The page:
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November 27, 2020

TIPS FOR TRACTOR SAFETY

If you own or work on a farm in eastern North Caroling, you are more likely than not to use a tractor and drive down roads to get from one farming location to another. While driving your tractor on the roads, you are likely encounter regular motor vehicles like cars, trucks, and motorcycles. Staying sage is key to preventing a serious or even fatal accident with other vehicles on the roads while operating farm equipment.

At least six agricultural deaths occurred in North Carolina in 2017 according to the North Carolina Health News. At least one of these deaths was due to an SUV making an impact with a tractor. If you operate farm equipment on roads shared by other motorists, you could benefit from reviewing these tips that could provide you some safety information.

PLAN YOUR DRIVE

Before you drive, making place could help you avoid a potential accident. Like some farmers you may not feel safe driving during rush hour, inclement weather, or even at night. You may feel safer putting driving off to safer times such as mid-morning and early afternoons. Planning to drive during times with less traffic could reduce your risk of accidents, and these things should be considered in planning.

SIGNAL WHEN YOU INTEND TO TURN

When approaching an intersection to turn, make sure you switch your turn signal on. Doing this will let oncoming motorists know your intention to turn. However, we know that motorists may not know where to look for a turn signal on a tractor or even know that they have them. So, to take an extra step of precaution, you may want to display a hand signal, which motorists may be more likely to see that the actual signal.

BE CAUTIOUS ON SHOULDERS

One-way tractor drivers can get hurt or killed if their tractor tips over, so because of this, shoulders on the road are an area of concern. If the shoulders are soft or steep, there is a change they may not support the weight of a tractor causing them to tip. Because of this you will want to be extra careful on surfaces that can cause tractors to turn over.

MAKE SURE OTHERS ARE AWARE OF YOU

Motorists may see you simply because of the slower speed at which you are driving the tractor. To increase your visibility, you should consider putting a flat on your tractor. If the road curves, or if the road rises, a tall flag should be tall enough for motorists to see in the distance. Another option is to turn on your headlights while being careful not to turn on your rear spotlights which could make motorists mistake them for headlights and that you are driving towards them.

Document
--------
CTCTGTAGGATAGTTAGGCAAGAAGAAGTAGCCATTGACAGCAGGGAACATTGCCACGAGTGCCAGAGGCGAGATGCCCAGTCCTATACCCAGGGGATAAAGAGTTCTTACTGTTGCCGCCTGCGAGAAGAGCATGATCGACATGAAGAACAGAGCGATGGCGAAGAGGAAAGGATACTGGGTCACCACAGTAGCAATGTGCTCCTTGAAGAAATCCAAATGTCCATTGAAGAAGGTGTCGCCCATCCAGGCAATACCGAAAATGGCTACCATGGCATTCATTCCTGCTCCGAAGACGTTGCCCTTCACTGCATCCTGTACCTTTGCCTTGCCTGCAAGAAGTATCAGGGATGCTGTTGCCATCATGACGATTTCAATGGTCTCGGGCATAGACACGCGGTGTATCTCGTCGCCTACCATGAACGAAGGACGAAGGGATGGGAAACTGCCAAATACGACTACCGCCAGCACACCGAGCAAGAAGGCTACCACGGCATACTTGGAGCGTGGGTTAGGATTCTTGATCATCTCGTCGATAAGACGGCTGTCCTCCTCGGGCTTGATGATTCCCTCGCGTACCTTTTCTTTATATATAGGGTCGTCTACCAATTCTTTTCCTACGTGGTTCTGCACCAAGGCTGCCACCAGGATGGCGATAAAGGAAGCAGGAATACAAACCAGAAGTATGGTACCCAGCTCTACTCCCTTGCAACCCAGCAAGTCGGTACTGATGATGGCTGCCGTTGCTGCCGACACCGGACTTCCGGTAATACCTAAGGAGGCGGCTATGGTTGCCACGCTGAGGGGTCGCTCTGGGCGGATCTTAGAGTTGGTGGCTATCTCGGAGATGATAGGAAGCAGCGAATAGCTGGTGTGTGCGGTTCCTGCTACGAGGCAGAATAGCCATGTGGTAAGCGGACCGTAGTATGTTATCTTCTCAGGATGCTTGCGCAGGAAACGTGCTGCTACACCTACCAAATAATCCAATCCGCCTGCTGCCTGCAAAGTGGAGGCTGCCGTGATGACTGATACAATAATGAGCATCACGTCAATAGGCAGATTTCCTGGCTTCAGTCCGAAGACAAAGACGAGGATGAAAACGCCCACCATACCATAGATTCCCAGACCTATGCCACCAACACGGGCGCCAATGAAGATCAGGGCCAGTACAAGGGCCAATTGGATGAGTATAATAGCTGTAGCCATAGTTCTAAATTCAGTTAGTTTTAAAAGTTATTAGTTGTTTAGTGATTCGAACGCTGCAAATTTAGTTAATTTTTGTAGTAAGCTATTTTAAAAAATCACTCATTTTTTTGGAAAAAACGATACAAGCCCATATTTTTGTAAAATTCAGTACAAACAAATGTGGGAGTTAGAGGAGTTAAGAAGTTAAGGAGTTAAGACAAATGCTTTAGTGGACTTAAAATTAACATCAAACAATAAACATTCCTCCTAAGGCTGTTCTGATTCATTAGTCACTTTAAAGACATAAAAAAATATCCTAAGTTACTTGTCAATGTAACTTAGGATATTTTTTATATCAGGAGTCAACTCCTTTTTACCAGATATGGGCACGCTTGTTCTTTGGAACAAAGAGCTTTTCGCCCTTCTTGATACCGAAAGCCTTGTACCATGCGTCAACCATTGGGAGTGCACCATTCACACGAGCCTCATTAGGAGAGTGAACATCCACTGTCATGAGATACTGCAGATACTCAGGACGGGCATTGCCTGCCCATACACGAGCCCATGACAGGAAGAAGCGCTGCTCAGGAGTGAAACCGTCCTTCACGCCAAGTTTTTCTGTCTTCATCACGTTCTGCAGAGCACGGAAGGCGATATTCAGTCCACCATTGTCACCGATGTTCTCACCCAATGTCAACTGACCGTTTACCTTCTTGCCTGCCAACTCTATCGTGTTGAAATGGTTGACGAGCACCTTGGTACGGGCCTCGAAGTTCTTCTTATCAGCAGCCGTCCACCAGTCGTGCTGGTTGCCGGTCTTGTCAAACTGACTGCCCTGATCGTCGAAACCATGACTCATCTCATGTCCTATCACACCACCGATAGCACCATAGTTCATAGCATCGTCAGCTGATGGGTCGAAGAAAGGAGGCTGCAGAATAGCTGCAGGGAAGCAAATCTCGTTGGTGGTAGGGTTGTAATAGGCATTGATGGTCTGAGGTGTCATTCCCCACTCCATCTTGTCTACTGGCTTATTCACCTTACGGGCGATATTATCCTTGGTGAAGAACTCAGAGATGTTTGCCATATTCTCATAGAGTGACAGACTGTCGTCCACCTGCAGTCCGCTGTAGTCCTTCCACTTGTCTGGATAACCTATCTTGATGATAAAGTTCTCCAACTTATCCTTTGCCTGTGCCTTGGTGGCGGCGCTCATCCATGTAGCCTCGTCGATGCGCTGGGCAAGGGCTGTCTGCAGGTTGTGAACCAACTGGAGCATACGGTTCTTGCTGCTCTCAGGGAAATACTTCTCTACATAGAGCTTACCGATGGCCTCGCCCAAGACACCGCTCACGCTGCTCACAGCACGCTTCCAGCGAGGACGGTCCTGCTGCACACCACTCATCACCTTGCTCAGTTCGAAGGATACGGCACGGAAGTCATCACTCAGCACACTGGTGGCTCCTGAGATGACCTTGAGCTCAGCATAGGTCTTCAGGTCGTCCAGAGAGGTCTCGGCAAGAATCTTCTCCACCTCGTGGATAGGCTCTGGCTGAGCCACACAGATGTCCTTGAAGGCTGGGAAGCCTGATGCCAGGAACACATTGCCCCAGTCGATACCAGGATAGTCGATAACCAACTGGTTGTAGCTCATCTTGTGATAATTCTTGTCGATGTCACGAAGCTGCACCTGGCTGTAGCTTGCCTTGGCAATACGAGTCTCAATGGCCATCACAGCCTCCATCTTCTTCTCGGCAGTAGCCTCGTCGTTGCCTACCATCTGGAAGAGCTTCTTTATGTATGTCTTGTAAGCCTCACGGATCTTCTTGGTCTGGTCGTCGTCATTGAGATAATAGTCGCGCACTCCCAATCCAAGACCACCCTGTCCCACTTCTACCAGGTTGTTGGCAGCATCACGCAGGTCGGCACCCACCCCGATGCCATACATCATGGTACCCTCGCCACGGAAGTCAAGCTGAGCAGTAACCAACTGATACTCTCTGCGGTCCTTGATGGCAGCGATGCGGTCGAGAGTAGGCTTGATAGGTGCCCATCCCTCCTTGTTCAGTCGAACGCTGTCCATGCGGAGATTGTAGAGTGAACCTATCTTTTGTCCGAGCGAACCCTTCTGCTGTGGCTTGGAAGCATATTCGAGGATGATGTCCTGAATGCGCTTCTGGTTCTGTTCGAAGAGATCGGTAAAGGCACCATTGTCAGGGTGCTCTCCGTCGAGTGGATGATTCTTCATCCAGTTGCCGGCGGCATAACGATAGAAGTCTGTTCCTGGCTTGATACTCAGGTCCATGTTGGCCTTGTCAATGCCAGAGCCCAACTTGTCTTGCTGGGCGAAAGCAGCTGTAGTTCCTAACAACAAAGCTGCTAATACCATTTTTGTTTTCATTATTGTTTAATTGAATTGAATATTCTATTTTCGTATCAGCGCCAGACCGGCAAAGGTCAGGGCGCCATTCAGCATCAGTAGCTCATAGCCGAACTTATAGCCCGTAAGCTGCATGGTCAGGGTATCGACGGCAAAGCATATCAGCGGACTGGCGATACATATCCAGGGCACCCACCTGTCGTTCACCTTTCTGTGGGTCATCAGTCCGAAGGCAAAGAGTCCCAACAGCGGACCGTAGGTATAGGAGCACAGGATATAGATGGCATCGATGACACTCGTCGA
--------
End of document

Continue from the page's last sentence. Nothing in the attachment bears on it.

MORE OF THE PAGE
If you are involved in an accident while driving your tractor, depending on the circumstances, you may need to seek the advice of an attorney. We encourage you to call Hardee, Massey & Blodgett, LLP, our experienced attorneys are available for free consultations if one is required.

November 24, 2020

THE RISK OF ACCIDENTS DURING HOLIDAY ROAD TRIPS

With the holiday season upon us, many people in North Carolina and across the country will be driving to spend time with family and friends. In the upcoming weeks, people may be driving long distances, spending hours on the road. Hardee, Massey & Blodgett knows that more people driving long distances, means there is an increased chance of sustaining an injury in a car accident and possibly suffering serious consequences as a result of a motor vehicle wreck.

It is imperative that you stay safe if you plan to drive during the holidays, because unfortunately, many people are involved in accidents during holiday road trips. These types of accidents occur for many reasons, but speeding, driver fatigue and drinking and driving play a role in a large number of wrecks.

Even if a driver is fully responsible while they are on the road, they risk being involved in an accident due to the negligence of other drivers. During long road trips, the chances of being involved in an accident increases because you are simply spending more time behind the wheel of your car. And sadly, wrecks during the holidays often involve multiple family members, which makes the motor vehicle accidents more devastating and even harder for a family to recover from.

These types of accidents can shatter holiday memories by causing serious injuries or claiming the life of a loved one. Too many people suffer because of holiday accidents. If you or a family member is involved in a car crash caused by another driver’s carelessness, you need to contact a personal injury attorney and take appropriate action to ensure you are compensated for your injuries. Call Hardee, Massey & Blodgett at 252-378-2525 to discuss your rights after a car crash. We are available 24/7 and our consultation is always free.

November 19, 2020

SHARING THE ROAD WITH TRUCKS CARRYING WIDE LOADS

As reported by the Insurance Institute for Highway Safety, 1 out of every 10 deaths on the highway involve a large truck, and approximately 68% of those killed in the accidents were the occupants of smaller passenger vehicles and cars.